One argument made in favor of inbreeding companion pets is the observation that such practices are routinely used in agribusiness to produce both crops and livestock for human consumption. If the professionals do it, why can’t the hobbyist? Fellow blogger Joanna Kimball of Ruffly Speaking left one such comment regarding inbreeding on my Inbred Mistakes III post:
The reason you can go to your fridge, open it up, take out some bread and peanut butter and jelly and make yourself a sandwich – and it didn’t cost you $80 to do it – is absolutely one hundred percent because of inbreeding.
The strains of wheat, oats, peanuts, grapes, and sugarcane that make your sandwich produce gigantic healthy crops at minimum cost because they were inbred so tightly that the individual plants are basically clones of each other. Inbred plants are the reason someone in the US won’t starve if they’re on minimum wage, and the reason the world can support four billion more people than it did fifty years ago.
Ignoring the made up dollar amount and overzealous percentage given to our debt to inbreeding, Joanna is correct in pointing out that inbreeding absolutely plays a major roll in agribusiness and what we eat. The problem is, this in no way absolves the practice of the pitfalls or makes it safe or smart for a model to breed dogs. [N.B. Joanna is no inbreeding advocate, but the food issue is one raised by those who are, so it’s worth looking at in more depth.]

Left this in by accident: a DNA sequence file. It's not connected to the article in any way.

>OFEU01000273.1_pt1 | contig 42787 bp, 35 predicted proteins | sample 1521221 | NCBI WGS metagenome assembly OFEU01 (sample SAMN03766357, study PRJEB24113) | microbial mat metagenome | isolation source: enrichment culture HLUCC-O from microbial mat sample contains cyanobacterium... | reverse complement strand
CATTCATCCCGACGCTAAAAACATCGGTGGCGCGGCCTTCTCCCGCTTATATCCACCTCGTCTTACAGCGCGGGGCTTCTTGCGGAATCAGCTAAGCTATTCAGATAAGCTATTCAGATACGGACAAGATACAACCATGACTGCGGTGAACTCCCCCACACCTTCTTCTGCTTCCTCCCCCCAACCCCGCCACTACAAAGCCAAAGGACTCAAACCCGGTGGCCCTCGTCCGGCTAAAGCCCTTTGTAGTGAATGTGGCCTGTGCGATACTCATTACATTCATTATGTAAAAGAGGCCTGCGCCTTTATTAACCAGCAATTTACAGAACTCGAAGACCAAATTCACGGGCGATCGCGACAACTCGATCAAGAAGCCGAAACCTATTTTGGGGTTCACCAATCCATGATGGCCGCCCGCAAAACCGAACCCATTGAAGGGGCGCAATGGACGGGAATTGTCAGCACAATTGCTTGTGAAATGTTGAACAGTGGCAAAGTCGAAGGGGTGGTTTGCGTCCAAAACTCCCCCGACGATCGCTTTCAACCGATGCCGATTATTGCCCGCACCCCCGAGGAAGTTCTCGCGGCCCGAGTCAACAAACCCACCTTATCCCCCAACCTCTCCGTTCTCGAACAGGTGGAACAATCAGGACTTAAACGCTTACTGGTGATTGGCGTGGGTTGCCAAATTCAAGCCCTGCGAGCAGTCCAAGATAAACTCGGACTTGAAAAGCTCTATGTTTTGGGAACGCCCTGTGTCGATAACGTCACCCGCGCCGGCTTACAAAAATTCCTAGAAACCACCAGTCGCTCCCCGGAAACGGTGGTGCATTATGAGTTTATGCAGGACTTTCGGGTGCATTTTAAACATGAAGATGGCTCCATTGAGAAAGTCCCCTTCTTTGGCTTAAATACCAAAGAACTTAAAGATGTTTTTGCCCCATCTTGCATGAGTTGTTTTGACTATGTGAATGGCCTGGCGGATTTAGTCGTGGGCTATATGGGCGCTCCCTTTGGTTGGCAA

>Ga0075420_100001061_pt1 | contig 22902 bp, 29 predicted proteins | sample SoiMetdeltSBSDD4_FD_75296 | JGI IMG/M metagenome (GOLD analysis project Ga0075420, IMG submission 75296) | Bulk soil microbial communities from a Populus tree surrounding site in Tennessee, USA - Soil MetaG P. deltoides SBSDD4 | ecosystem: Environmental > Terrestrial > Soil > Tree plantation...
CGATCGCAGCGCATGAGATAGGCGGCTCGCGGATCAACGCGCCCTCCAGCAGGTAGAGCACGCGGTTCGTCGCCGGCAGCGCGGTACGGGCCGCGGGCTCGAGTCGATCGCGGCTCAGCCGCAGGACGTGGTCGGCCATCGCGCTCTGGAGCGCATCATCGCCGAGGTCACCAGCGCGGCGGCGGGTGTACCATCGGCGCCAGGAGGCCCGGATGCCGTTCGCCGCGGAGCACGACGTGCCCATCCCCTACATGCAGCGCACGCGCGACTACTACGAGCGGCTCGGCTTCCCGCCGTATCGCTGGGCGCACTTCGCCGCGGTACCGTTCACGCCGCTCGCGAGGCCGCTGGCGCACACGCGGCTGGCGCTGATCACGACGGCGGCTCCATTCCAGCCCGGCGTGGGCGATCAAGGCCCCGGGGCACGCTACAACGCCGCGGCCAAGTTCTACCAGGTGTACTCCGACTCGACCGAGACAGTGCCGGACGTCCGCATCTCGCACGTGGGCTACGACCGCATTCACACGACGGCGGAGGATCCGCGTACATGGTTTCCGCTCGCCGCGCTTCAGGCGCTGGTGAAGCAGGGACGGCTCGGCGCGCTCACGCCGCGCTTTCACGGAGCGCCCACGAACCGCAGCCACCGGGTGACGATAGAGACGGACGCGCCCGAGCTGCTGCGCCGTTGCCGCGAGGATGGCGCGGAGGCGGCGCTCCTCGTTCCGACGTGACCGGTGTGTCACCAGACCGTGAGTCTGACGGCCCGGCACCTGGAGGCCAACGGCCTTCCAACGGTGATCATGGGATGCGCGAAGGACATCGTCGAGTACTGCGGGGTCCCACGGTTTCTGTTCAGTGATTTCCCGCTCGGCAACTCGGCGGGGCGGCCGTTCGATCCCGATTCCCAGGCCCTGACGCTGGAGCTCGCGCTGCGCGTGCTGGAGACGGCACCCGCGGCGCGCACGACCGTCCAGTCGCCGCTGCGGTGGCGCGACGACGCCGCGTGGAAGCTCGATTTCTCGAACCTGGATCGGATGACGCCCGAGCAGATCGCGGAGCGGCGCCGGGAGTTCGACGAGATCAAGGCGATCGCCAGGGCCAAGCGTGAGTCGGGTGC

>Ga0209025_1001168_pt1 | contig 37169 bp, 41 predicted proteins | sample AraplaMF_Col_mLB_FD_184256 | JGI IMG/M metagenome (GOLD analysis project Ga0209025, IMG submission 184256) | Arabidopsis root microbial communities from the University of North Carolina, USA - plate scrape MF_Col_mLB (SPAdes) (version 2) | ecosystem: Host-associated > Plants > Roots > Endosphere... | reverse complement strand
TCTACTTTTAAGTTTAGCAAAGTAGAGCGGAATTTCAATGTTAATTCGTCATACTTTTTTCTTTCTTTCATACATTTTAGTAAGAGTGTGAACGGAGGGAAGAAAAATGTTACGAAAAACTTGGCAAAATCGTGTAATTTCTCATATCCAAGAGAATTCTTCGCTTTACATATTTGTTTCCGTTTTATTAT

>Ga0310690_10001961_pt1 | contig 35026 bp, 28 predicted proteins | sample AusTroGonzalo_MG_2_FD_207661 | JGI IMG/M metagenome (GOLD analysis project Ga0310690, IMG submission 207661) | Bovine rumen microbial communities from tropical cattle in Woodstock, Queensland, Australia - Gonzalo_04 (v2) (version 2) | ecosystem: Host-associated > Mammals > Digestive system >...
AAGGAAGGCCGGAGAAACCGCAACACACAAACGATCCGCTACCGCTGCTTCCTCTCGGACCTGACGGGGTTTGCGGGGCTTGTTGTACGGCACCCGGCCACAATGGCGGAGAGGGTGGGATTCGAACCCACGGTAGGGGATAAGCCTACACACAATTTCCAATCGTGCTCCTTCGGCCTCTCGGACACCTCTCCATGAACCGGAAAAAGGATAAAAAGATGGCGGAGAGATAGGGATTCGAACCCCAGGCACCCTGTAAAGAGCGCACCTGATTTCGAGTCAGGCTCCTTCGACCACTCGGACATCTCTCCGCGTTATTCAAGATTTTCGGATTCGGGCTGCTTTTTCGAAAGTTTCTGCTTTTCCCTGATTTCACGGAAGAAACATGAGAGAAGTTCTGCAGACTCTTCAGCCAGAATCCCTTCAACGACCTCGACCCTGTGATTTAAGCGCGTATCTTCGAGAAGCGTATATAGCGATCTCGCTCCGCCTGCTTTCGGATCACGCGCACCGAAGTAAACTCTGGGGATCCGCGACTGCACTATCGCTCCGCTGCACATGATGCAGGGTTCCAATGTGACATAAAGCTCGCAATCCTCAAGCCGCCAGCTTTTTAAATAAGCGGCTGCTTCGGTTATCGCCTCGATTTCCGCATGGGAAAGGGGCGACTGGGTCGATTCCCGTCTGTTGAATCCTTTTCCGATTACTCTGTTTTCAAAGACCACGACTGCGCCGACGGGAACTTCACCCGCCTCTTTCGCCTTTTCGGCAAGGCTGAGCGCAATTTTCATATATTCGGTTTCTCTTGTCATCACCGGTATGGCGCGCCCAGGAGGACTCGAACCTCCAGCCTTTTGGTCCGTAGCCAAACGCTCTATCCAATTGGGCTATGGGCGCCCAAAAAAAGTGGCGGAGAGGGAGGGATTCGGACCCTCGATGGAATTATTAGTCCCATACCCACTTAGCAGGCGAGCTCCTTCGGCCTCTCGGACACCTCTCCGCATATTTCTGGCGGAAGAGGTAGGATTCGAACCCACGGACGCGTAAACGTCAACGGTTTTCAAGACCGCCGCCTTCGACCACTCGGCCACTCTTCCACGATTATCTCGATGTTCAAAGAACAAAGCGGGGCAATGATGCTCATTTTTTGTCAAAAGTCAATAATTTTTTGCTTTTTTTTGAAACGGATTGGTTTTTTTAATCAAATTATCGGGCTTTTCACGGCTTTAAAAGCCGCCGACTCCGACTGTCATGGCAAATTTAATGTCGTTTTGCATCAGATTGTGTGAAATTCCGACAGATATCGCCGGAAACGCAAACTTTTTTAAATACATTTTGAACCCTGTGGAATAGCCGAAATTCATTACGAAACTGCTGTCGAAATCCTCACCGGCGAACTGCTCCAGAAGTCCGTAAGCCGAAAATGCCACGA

Even in food, inbreeding is a model that emphasizes short term profits and developmental shortcuts over long-term health and sustainability. This is perhaps best exemplified in the banana.
Besides being an ironic argument against “intelligent design,” the banana is the most popular fruit in the world, dominating international trade and domestic consumption.
It is a “very delicate commodity on economic, social, environmental, and political grounds:” it’s a major staple crop for developing nations [it prevents billions from starving], it’s the major source of income and employment for most countries where it is grown [billions more subsist on the banana trade], and it was the cornerstone of American hegemony exerted through the Roosevelt Corollary [this is our back yard] to the Monroe Doctrine [so stay on your side of the Atlantic, eurotrash].